For experimental purposes only, I wanted to test the frequency of capital letters adorning products. Accordingly, I’ve arrayed a dozen items in front of me to test the theory.
My belief is that most people overuse capital letters, LIKE THIS. And they like to play with exclamations marks as well!!!!!
But it’s hard to hear anything or anybody when everyone’s shouting.
Let me explain:
I chose 12 items: a can of Cheetos, a bottle of V-8, a book, a DVD cover, my laptop computer, “The Complete Idiot’s Guide to Learning Danish,” the Dex phone book, a crossword puzzle magazine, a globe, a jar of kosher dills, a box of kitchen matches and a political ad that arrived weeks late.
What do the randomly selected items have in common? Ten of the 12 use all capital letters that scream out at us. Are those who choose the lettering on these products first cousins of used-car salesmen who hawk their wares on late-night TV by shouting each word?
And if it weren’t for having been reminded of the universal rule that sentences start with a capital letter, I’d use even fewer caps.
But even when habit, training and instinct compel me to follow the rule of beginning sentences with capitals, I come across e-mail addresses entirely in lower case letters. And because e-mail addresses are “case sensitive,” it’s tough always to type the correct address.
I believe the rationale for many people’s hyper inflammation of the alphabet comes from the notion that a larger letter gives importance to communication and by extension, anything in all caps means it’s extremely important. Size matters.
Capital letters are ugly, predictable and similarly sized. Notice how much easier it is to make out Interstate signs that use big and small letters to identify cities. For example, the individual configurations of letters like “i” and ‘l” make it easier for motorists to discern “Bernalillo” than if it were BERNALILLO. And Las Vegas is much more readable than LAS VEGAS.
It’s the ascenders and descenders, the curlicues and loops, the whorls and twirls that give letters individuality and personality.
The only thing worse than having to read an e-mail address in all caps, for example, is deciphering words that mix the majuscule and the minuscules incorrectly.
For example, many hand-painted otherwise all-caps signs around town dot the “I,” regardless of whether it’s capital or small, and play loose with the letter “L,” like this: SiX lOVElY KiTTENS FOR SAlE.
But rather than turn this into a treatise on proper construction of the alphabet, let’s consider the tiniest letter in the alphabet, which also happens to be one of the most common.
In a recent article in the New York Times, columnist Caroline Winter wrote that the capital “I” for which “there’s no grammatical reason,” appears only in English.
And what’s the reason for all this I-strain? Egotism? Winter mentions that languages like Hebrew and Arabic have no capitalized letters at all, and in some regions, even the Japanese virtually drop pronouns altogether.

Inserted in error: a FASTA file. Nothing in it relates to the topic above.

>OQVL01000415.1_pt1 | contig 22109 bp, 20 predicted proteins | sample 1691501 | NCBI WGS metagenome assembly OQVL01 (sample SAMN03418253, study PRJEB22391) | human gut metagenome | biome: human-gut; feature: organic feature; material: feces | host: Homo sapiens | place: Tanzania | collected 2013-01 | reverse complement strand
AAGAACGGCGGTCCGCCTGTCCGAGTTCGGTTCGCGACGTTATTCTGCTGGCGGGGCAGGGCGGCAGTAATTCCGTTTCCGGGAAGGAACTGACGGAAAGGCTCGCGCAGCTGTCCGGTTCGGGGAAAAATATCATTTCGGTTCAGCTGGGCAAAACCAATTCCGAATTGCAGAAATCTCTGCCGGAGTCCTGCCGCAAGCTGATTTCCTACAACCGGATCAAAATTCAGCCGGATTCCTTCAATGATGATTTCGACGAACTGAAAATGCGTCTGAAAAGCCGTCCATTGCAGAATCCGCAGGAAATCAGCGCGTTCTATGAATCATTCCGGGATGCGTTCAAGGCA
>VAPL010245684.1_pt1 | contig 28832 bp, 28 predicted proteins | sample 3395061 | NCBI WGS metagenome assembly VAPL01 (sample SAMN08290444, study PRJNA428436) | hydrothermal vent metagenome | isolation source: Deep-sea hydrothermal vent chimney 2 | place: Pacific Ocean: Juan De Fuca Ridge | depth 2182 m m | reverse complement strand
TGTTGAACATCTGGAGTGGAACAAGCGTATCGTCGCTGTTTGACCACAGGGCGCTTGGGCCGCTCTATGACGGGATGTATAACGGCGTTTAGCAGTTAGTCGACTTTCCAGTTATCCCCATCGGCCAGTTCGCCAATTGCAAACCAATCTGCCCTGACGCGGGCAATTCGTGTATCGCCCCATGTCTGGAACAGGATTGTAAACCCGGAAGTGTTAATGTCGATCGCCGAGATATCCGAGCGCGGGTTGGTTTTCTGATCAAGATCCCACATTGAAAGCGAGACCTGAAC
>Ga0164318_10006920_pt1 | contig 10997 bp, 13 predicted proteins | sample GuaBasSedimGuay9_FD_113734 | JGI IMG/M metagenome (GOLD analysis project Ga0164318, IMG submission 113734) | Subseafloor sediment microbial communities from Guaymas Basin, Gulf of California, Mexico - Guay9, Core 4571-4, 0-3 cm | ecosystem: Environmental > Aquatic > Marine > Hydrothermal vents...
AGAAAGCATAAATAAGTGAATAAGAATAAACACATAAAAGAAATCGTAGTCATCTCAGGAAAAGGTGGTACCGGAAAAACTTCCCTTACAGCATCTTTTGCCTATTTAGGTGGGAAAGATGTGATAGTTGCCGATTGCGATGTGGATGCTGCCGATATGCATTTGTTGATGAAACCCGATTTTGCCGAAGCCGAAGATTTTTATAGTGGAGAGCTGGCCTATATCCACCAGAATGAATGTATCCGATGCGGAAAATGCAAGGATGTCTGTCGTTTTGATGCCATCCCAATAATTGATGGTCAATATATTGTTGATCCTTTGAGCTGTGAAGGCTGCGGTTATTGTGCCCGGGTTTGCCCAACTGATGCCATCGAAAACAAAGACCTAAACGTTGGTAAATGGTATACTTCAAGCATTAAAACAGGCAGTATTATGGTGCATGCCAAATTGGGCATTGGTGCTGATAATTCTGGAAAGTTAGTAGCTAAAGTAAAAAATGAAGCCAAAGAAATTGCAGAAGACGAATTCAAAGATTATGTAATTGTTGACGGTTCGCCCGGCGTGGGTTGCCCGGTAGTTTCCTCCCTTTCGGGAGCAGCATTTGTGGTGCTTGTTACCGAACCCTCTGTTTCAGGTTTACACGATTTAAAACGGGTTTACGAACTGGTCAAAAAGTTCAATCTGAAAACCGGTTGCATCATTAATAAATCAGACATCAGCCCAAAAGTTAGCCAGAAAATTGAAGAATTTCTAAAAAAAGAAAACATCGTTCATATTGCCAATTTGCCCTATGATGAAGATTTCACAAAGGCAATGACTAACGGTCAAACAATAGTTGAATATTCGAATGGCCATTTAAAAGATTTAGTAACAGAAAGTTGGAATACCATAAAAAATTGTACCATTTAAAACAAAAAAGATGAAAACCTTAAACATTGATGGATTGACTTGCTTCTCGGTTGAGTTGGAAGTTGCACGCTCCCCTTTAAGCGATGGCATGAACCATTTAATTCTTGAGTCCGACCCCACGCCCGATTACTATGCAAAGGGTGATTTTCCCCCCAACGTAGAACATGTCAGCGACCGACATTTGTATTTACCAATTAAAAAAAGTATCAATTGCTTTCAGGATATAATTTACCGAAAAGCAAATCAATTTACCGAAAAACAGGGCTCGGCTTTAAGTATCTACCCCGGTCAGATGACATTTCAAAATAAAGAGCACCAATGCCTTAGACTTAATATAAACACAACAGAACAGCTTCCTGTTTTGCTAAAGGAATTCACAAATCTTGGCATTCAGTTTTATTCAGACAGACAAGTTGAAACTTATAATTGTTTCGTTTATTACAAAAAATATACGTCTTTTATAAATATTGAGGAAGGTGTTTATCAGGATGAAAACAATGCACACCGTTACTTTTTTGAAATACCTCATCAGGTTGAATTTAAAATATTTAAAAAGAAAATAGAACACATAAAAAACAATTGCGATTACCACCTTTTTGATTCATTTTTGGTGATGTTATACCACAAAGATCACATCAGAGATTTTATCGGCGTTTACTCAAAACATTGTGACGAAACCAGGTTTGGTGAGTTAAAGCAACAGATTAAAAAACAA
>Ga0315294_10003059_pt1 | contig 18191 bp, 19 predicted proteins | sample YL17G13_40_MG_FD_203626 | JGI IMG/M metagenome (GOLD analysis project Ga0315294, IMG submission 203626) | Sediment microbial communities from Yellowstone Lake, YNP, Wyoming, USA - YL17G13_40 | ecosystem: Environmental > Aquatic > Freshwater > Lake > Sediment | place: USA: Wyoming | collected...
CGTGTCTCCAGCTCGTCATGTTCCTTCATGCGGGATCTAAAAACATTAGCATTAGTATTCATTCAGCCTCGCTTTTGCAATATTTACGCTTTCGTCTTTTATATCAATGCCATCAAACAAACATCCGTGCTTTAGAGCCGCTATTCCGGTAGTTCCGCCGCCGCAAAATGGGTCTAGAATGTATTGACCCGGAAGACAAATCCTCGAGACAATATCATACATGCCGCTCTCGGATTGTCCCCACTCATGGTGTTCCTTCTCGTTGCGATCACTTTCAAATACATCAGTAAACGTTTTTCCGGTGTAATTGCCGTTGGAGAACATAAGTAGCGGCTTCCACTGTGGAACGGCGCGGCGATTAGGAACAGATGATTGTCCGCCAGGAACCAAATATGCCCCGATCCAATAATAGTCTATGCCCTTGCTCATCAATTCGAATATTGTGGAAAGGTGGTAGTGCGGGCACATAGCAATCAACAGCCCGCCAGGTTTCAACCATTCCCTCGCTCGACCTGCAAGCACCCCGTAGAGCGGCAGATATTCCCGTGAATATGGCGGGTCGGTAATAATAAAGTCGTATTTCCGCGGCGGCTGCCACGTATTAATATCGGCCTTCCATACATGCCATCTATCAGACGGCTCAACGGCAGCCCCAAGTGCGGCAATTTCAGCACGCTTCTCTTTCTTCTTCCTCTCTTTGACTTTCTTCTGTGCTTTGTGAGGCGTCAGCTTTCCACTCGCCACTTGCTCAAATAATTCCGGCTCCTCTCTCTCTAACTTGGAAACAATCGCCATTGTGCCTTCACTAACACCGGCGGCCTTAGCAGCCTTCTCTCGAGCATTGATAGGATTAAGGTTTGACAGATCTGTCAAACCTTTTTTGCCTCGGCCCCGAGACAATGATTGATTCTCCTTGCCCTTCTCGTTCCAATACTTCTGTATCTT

And why does English capitalize no other pronouns? In Spanish, we get along quite well with the unobtrusive “yo,” in lower case, for the first-person reference.
Winter adds that even the “supposedly snobbish French leave all pronouns in the unassuming lowercase.”
One belief about the existence of the capital “I” is that in the middle ages, when monks transcribed the classics, the first-person pronoun was “ic” and even “ich,” but when the first letter broke away, it simply couldn’t stand alone, uncapitalized, even if “a” somehow survived.
Could the capital “I” provide even more justification for calling this the “‘I’ Generation”? And does the overuse of the word reflect our egos? Media research took a tally of the use of the first-person pronoun in of post-primary election speeches delivered by Hillary Rodham Clinton, John McCain and Barack Obama.
The idea was to determine whether particular language patterns demonstrate cases of political self-inflation. Clinton used “I” 64 times, compared with 60 for McCain and 30 for Obama. According to the Times columnist, Obama “was the only candidate whose combined use of ‘we’ and ‘you’ outnumbered the use of ‘I.’”
So what do these numbers prove? That the terrorists will win, or maybe not?
A Google search of the upper-case “I” yields speculation all the way from “because ‘I’ is/am important” to the fear a small “I” would get lost in medieval handwritten manuscripts.
As English became what it is today, it took many detours. And whether the capital “I” reflects self-esteem or any of myriad theories about orthography, it might be of interest to try this:
Switch the form of address when you write someone by capitalizing “We,” “You” and “They” and by using the lower case “i” when we refer to ourselves. It can be humbling; i’m feeling the humility already and i hope You are too.
• • •
Try this experiment:
Using a nickel, determine how many masculine and feminine names appear on both sides. It’s permissible to add the last letter of one word to the beginning letters of the following words, but you may not skip or switch letters.
The proper names need to be common spellings, nothing exotic. A clue: The name “Ted” appears on the back side, as part of “UniTED.” How many other names can you find?
Art Trujillo is a copy editor at the Optic and a contributing member of the newspaper’s Editorial Board. He may be reached by calling 425-6796 or by e-mail to firstname.lastname@example.org or email@example.com.